The story of hang seems over before it starts (this is a point because the story is not the point). Character 3 walks into Jon Bausor’s execution chamber like set (which tremors and groans with Tim Mitchell’s electric spasms and Christopher Shutt’s white noise) having traversed a thrust as if walking on death row herself, and declares she’s already decided what will happen to the man who committed a horrendous crime against her and whose manner of death she now gets to choose. Characters 1 & 2 dance around her (as government officials or agents for some futuristic corporation that runs a private service for victims of terrible crimes (Serco?), we never really find out) in a verbal spar : all we get from debbie tucker green is a sense of how all 3 characters are deterred, inarticulate and enclosed by the distinct inability of a language that is ‘corporatised’ and can no longer be relied upon to express our emotions or allow us to even if we want it to, which here, Character 3 definitely doesn’t.
But this is not just a play about Capital Punishment, or an argument that is for or against it, and to think that it is or should be or is only, is to perhaps mistake the intention of the playwright. It is never questioned whether the punishment is appropriate, although what is discussed, with a hideous kind of enjoyment by 1, is the manner in which the unseen and unnamed man will die: emphasising, I am sure, a world which is obsessed with the protocol of things and how things should be done, rather than the end result, which is death. We are obsessed with ritual and so is debbie tucker green. Character 3 does not go on any transcending developmental journey. She is, proudly and loudly, a victim. Now another playwright said recently that it can be a bit limiting to write about victims, that not much can be done with them except empathise or have them transcend their situations and that they can suffer political demonisation. debbie tucker green, quite deliberately, explores all of these problems and she does so unwaveringly, she does so with a woman who, whilst suffering the ramifications of an unnamed crime, is at the same time, difficult. She does not conform, happily so, to the stereotypical, disempowered female victim we might be used to seeing. What’s more, she is black and in Marianne Jean-Baptiste’s performance, carries all the abuse, all the injustices suffered and still are suffered by black men and women the world over. At least it seems so. It is there in her trembling and in the way in which she stands well clear and far away from 1 (Shane Zaza) & 2 (Claire Rushbrook) and uses her wit to bring them down. Intimidated by their deaf , institutionalised business like manner which hides its institutionalised cruelties, she is defensive, clear sightedly cruel and yet by degrees, blind. Surely debbie tucker green is exploring the unfortunate and terrible irony that traumas and grave human rights abuses can make the victim a terribly enlightened human being. But that it can also make them very, very angry, depressed and afraid. These are things that we might not like to think about. We like to think that victims are utterly innocent beings who remain so even after they have been abused, that even their trauma is manageable and innocent and warm and can’t possibly be cruel, and that they welcome our well intentioned if sometimes automatic compassion, with open arms. Not so, it is a great deal more complex than that.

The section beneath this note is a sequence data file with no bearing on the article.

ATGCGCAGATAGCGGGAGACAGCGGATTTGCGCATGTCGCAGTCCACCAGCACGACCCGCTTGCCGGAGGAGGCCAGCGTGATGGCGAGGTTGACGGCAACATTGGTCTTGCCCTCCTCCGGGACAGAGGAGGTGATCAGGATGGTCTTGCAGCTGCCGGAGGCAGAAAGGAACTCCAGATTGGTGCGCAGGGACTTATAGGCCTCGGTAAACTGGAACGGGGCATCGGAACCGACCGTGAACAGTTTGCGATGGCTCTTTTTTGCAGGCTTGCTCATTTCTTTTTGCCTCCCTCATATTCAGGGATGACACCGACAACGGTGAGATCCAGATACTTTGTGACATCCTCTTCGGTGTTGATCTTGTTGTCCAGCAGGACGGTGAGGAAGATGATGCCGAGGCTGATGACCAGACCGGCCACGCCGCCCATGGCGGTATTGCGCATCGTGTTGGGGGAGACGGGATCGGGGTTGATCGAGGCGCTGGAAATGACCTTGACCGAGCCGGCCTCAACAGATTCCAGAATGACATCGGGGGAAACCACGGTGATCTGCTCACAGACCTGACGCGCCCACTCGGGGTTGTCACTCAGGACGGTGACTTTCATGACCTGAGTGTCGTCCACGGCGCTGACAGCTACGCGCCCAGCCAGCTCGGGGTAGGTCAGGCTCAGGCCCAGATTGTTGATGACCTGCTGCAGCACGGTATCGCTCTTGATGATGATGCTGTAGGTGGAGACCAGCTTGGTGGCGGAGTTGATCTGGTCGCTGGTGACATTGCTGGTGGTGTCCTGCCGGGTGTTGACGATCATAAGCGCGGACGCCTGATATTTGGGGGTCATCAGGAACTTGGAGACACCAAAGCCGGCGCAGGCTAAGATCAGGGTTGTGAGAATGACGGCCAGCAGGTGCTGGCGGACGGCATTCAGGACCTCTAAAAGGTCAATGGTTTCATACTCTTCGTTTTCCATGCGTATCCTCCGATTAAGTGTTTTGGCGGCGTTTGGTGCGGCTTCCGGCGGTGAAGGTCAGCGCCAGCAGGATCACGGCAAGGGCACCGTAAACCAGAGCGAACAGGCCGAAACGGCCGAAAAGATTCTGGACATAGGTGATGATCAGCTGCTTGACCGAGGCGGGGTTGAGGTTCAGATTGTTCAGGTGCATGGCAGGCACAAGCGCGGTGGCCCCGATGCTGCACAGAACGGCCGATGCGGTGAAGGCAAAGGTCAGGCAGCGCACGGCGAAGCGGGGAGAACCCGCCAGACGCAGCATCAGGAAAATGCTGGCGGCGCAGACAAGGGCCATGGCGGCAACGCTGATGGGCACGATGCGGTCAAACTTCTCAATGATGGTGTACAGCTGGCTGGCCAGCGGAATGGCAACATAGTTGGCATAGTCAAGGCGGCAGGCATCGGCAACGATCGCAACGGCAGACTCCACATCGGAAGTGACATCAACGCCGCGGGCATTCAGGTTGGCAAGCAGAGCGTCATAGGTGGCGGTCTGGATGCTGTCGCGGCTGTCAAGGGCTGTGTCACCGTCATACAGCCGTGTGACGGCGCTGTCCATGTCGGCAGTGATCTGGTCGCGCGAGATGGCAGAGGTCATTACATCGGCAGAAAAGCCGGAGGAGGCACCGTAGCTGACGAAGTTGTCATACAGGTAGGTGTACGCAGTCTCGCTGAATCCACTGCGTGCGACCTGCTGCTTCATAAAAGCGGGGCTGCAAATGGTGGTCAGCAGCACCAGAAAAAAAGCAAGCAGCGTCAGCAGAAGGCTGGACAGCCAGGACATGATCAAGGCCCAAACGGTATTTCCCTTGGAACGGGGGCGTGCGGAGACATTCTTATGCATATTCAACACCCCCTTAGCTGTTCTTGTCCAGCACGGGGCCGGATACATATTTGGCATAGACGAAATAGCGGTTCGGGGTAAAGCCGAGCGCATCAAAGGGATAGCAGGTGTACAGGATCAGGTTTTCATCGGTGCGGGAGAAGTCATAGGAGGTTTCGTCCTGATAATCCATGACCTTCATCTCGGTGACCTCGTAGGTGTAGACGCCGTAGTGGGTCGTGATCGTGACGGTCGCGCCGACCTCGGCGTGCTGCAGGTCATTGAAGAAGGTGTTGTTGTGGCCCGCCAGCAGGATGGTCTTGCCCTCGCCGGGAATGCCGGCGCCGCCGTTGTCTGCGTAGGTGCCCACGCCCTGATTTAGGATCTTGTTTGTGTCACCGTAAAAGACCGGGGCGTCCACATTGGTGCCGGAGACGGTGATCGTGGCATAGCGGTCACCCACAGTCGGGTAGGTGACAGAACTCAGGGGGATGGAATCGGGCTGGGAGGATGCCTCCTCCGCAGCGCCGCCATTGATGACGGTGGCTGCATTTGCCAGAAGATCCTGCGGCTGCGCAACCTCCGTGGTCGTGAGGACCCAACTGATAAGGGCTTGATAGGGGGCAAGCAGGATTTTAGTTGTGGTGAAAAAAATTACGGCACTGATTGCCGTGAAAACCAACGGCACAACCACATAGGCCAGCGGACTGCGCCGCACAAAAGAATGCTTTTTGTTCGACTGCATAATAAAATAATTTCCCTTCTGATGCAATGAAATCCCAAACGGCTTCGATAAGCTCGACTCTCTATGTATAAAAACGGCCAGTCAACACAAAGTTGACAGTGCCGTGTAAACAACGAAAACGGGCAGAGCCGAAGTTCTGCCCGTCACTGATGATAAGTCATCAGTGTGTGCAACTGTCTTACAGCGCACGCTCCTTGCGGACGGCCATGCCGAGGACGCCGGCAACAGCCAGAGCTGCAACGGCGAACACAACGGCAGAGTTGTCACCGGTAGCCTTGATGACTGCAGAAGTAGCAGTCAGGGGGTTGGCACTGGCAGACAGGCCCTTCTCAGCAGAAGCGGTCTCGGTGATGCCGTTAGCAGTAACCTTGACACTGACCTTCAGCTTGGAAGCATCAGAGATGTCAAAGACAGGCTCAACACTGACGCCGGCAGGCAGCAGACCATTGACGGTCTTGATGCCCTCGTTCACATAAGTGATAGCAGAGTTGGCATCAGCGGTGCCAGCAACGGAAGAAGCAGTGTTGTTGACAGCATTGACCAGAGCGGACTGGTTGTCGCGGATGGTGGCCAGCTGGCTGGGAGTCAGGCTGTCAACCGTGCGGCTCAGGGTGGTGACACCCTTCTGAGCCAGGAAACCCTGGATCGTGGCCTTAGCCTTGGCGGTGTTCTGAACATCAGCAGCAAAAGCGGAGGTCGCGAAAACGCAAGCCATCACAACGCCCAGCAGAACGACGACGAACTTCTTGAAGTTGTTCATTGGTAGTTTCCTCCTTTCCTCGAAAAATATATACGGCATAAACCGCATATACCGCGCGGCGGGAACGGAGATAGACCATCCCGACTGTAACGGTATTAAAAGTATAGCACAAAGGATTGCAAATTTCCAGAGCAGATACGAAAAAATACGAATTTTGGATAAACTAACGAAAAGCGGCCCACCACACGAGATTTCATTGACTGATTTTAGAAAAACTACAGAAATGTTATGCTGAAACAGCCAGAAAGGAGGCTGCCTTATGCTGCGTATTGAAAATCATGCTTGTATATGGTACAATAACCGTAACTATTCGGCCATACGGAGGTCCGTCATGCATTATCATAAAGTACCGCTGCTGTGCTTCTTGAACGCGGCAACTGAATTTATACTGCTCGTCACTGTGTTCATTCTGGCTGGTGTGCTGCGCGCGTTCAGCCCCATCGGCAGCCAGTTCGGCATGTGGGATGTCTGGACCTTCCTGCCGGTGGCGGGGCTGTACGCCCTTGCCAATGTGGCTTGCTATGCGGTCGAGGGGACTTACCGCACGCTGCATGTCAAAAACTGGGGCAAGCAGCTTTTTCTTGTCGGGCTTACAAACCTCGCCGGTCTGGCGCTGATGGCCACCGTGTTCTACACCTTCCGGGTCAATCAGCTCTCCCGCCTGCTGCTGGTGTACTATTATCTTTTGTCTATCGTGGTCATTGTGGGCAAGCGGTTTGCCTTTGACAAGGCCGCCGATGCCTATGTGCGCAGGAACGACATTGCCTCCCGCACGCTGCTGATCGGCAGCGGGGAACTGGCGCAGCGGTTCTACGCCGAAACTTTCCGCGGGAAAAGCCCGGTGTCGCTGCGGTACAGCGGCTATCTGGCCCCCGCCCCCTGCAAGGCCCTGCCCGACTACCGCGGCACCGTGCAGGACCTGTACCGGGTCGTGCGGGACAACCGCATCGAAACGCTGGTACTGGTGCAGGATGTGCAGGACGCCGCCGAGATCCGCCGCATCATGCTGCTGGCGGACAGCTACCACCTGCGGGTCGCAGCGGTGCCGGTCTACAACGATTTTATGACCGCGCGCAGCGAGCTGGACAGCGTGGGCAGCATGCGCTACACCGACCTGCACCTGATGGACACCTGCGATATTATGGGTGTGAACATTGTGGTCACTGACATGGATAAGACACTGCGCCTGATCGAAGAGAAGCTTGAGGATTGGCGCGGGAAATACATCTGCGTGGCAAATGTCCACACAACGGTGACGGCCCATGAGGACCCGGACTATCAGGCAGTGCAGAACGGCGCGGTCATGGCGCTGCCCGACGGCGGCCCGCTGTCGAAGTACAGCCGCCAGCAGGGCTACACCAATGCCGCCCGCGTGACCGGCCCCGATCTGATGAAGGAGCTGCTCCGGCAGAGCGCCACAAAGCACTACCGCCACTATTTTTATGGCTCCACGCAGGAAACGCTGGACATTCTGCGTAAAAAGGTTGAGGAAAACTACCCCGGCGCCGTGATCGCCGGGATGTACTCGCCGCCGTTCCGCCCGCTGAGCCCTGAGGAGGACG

hang then is also about a victim who starts to victimise others, as a self defence mechanism. 2 becomes a victim as 3 unrepentantly whittles away at her life and exposes 2 to her own immoral crimes, exposes her weaknesses by getting her to open up. On this battlefield, it is 1, whom 3 mocks, who finds some sort of common ground with her- shaky ground formed in the same morbid interest, although for different reasons, of how the man will die.
Whose death really are we talking about though? It seems too obvious to believe that really we are looking at 3’s death: death in all senses, the end of one type of suffering and the beginning of another for instance. Yet this is what this seems. Time and time again, under debbie tucker green’s direction, Jean-Baptiste positions herself between two chairs, as if about to go under the gallows herself. Time and time again, her reflection melts in the black crematorium like walls of the set, faceless, lacking in identity, almost gone. Time and time again, she puts off doing that thing that might instigate a change of mind: because to change’s one mind, after having clung onto an idea that supports a person’s very way of life, perhaps even protects it and becomes a lifeline therefore, is the biggest death of all.
debbie tucker green’s best work is always ambiguous. Random and her first film, Second Coming are both good examples of where meaning and truth defies definition: all we can safely say is that what we have is experience.
Why? Perhaps it is because the nature of truth can never be really got at, what it is can’t be quantified. debbie tucker green is not interested in a worldly truth that can be known by all, but in an individual truth that cannot be known by everyone, although its effects will certainly be experienced and perhaps by a lot of people.
Isn’t this the greatest trauma of our lives, this problem of knowing and feeling that can never be experienced by the other and yet is the only thing we wish to translate, to communicate? This seems to be at the heart of so much of debbie tucker green’s work and it cries, it wails out.
In the end, to quote another great writer, Hanif Kureishi, there is only one subject for an artist, “What is the nature of human experience?” This seems to be, more than anything, the drive of debbie tucker green’s hang.
venue: Royal Court Theatre box office: 020 7565 5000/website dates: until 18 July
Marianne Jean-Baptiste, Claire Rushbrook, Shane Zaza
directed & written by
debbie tucker green
Music Composition by